Friday, January 1, 2010

Book Review - The Guernsey Literary and Potato Peel Pie Society

Set in post war England and the Island of Guernsey, this little gem is a brilliant examination of the German occupation of the Channel Islands.  Mary Ann Shaffer is the principal author who was assisted in the book's completion by her niece Annie Barrows.  Mary Ann had some health issues that prevented her from finishing it herself.

The story is told in a series of letters to and from most of the characters.  Each is brilliantly formed in character and content.  I have been fascinated with the mostly lost art of letter writing.  Shaffer has given wings to that wonderful means of expression and perhaps new life to it as well.  Good letter writing is a joy!  You could sense it in the feelings of both writer and reader.  The trouble with email is not in it's length, but in it's quality.  We don't take the time to really write in email these days, we simply blurb.  Read the book and tell me you don't feel the same way. 

I was amazed at the German occupation of the Channel Islands.  A little corner of history that never even occurred to me.  It was both fascinating and appalling.  Through all the hardship, the quality of character and courage that prevailed is utterly inspiring.  The best part is that these were very ordinary people.  In Guernsey, even the Germans suffered untold privation. 

This was a book I was loathe to hurry through.  It was a delight on every page and I didn't want it to come to an end.  I count it as one of my favorite books of all time.  It is deep with substance and yet breezy with charm and cheer.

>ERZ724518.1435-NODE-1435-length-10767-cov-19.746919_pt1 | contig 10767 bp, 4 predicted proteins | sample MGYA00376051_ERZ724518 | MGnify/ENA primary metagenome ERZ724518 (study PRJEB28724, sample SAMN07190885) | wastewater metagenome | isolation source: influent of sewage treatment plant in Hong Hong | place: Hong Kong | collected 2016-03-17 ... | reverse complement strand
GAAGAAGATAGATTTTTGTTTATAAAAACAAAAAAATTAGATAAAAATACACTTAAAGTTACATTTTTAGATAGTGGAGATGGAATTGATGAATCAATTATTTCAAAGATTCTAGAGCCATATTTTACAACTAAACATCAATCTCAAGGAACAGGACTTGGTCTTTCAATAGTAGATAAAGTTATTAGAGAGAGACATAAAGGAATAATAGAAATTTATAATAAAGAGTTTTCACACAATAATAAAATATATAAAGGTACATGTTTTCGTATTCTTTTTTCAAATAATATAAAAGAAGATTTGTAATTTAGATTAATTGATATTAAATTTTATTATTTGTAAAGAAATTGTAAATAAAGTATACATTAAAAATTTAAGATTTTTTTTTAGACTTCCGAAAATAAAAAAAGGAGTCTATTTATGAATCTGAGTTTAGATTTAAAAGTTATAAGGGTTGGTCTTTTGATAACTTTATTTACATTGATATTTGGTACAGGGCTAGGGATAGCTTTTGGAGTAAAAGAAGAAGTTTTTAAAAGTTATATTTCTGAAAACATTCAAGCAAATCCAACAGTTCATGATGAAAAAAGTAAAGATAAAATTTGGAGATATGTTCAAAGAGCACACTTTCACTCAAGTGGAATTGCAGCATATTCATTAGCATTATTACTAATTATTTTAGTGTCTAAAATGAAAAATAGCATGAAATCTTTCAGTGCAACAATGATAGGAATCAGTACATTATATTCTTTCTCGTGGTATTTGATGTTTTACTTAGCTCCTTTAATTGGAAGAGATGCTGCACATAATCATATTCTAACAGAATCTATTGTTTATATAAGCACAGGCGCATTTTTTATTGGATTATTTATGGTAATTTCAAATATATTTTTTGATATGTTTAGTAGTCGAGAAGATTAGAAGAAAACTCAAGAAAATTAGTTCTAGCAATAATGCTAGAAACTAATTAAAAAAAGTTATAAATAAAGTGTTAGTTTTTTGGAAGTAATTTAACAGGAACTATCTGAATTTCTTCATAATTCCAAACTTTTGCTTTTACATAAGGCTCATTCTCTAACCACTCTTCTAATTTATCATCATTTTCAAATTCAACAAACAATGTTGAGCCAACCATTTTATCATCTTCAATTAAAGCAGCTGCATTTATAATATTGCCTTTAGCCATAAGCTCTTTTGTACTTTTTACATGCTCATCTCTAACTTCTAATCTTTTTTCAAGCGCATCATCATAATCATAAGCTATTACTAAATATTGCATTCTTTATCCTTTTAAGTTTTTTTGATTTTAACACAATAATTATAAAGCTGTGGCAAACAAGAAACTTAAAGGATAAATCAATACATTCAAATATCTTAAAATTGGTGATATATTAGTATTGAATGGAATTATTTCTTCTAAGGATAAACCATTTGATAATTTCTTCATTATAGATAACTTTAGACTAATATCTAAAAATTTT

Of that post war period one character, Amelia wrote, "Sorrow has rushed over the world like the waters of the Deluge, and it will take time to recede.  But already, there are small islands of - hope?   Happiness?  Something like them, at any rate."

Another time Amelia wrote, "My worries travel about my head on their well worn path, and it is a relief to put them on paper."  It became abundantly clear that correspondence was critical therapy and was in it's very nature cathartic.

I love this style of writing and hope to employ it someday.  Each character told her story in first person and in such an intimate and personal way that I found it hard to believe I was reading fiction.  I'd give my eye teeth to be personally included in that round of conversation or one like it.  Anybody want to be my pen pal?

1 comment:

Kate Weber said...

I've heard some good things about this book. Maybe I'll add it to my growing TBR list!

Great review!

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